For those who love history, there is often nothing as satisfying as owning an historical artifact. Whether it is fine art or a practical tool, we learn about history and our collective past through material culture. Interacting with an historical artifact can bring about excitement and awe, especially if the piece has a compelling story behind it.
Skinner regularly offers objects with interesting provenance at auction. In our American Indian & Ethnographic Art auction on September 6, 2014, one piece in particular stands out: a rare, historic glass arrowhead (Lot 189, Estimate $7,000 – $9,000) made by Ishi, the last surviving member of the Yahi tribe in California. The glass point represents a poignant, pivotal era in American history.
When Ishi walked out of the wilderness near Oroville, California in 1911, he was immediately taken by anthropologist T. T. Waterman to the University of California, Berkeley. Given the name “Ishi” by the anthropologists there, which means “man” in the Yahi language, he became a journalistic sensation and a living exhibit in the Museum of Anthropology in Parnassus. Thousands of visitors came to the museum to watch him make artifacts and demonstrate his previous way of life. Ishi stayed at the museum for five years, until he died of tuberculosis in 1916.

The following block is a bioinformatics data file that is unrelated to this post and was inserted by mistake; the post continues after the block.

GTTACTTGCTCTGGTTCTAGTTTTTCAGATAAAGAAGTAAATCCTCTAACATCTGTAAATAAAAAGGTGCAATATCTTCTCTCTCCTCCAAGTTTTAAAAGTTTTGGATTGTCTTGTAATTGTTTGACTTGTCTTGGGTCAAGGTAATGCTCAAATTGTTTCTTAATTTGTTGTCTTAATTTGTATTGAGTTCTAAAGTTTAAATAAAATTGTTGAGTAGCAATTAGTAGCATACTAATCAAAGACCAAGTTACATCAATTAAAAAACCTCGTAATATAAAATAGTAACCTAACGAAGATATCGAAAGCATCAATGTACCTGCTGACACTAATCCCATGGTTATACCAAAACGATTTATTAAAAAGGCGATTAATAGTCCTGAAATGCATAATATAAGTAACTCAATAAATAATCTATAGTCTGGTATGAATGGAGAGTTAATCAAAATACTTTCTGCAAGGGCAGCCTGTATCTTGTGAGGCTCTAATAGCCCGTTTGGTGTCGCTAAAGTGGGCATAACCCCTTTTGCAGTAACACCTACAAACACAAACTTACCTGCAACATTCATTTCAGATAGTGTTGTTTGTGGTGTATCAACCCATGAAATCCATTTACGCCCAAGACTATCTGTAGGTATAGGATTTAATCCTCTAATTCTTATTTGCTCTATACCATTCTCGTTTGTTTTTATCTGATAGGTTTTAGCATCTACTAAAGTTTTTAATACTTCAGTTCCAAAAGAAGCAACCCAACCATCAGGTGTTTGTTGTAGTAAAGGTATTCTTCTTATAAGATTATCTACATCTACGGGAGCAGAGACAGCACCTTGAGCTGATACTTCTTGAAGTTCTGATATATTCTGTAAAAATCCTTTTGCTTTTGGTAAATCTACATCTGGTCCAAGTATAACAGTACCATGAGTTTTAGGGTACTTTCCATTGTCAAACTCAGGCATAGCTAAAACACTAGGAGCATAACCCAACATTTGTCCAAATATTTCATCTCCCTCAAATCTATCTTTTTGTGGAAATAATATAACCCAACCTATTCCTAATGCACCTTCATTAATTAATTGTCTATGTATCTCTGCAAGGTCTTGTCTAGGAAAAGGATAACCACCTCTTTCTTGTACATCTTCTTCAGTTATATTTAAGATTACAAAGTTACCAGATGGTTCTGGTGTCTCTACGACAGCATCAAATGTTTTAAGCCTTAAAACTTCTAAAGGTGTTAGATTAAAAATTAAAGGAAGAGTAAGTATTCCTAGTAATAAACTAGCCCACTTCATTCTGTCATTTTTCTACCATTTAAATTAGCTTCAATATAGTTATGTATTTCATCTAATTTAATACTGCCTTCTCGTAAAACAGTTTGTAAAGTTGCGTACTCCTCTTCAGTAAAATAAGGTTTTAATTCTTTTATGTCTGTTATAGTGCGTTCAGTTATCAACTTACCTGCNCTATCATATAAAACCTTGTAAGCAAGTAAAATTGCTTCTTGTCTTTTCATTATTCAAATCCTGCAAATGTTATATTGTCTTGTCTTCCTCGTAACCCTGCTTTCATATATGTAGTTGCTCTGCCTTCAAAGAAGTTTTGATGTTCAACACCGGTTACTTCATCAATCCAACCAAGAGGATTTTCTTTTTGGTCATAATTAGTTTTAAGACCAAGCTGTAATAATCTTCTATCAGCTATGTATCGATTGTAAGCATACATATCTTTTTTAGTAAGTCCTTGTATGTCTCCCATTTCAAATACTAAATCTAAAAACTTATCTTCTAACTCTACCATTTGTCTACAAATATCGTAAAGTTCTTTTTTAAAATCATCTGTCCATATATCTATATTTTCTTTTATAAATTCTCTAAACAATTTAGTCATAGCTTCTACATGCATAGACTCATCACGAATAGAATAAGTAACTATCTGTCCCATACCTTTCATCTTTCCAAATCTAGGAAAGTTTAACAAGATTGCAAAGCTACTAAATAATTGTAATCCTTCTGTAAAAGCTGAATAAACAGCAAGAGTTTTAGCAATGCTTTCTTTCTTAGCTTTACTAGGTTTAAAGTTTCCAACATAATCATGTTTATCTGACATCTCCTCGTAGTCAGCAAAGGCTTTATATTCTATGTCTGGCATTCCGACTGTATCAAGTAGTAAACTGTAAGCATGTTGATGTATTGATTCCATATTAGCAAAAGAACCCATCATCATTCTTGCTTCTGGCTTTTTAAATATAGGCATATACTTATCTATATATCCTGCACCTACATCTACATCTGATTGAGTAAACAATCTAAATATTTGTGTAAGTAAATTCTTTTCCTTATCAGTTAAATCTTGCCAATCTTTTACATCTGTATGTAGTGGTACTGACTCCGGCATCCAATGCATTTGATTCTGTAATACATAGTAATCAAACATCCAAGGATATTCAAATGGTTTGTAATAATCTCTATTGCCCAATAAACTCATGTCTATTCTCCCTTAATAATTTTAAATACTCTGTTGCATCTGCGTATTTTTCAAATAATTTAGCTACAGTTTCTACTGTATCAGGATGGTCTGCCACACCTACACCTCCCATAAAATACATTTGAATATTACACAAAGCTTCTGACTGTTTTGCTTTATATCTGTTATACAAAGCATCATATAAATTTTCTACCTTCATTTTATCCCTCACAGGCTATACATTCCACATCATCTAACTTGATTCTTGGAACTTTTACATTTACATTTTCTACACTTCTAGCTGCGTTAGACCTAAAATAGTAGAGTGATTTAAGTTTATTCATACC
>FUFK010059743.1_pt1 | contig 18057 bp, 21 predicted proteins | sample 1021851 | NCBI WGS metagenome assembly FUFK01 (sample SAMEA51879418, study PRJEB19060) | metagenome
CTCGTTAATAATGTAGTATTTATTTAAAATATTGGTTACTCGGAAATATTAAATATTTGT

The glass point was made during Ishi’s life in the museum, most likely between 1911 and 1914, and retains traces of the original museum number. It is accompanied by a photograph of Ishi taken in 1911. While the glass point is certainly a beautiful object, it is made more compelling by the story behind it. This arrowhead will appeal to anyone who is interested in American history, and materially represents the complex relationship between the United States and its indigenous inhabitants.
This post was co-authored by Douglas Deihl, Director of American Indian & Ethnographic Art, and Emmaline Deihl, Digital Marketing Intern at Skinner, Inc.